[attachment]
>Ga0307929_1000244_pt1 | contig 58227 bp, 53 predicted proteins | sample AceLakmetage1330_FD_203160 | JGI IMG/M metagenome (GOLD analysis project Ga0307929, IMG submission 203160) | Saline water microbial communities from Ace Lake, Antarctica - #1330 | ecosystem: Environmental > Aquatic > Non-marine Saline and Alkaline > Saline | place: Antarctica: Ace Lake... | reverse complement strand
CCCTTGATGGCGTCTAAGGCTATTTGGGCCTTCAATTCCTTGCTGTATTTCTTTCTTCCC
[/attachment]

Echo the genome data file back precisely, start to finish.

>Ga0307929_1000244_pt1 | contig 58227 bp, 53 predicted proteins | sample AceLakmetage1330_FD_203160 | JGI IMG/M metagenome (GOLD analysis project Ga0307929, IMG submission 203160) | Saline water microbial communities from Ace Lake, Antarctica - #1330 | ecosystem: Environmental > Aquatic > Non-marine Saline and Alkaline > Saline | place: Antarctica: Ace Lake... | reverse complement strand
CCCTTGATGGCGTCTAAGGCTATTTGGGCCTTCAATTCCTTGCTGTATTTCTTTCTTCCC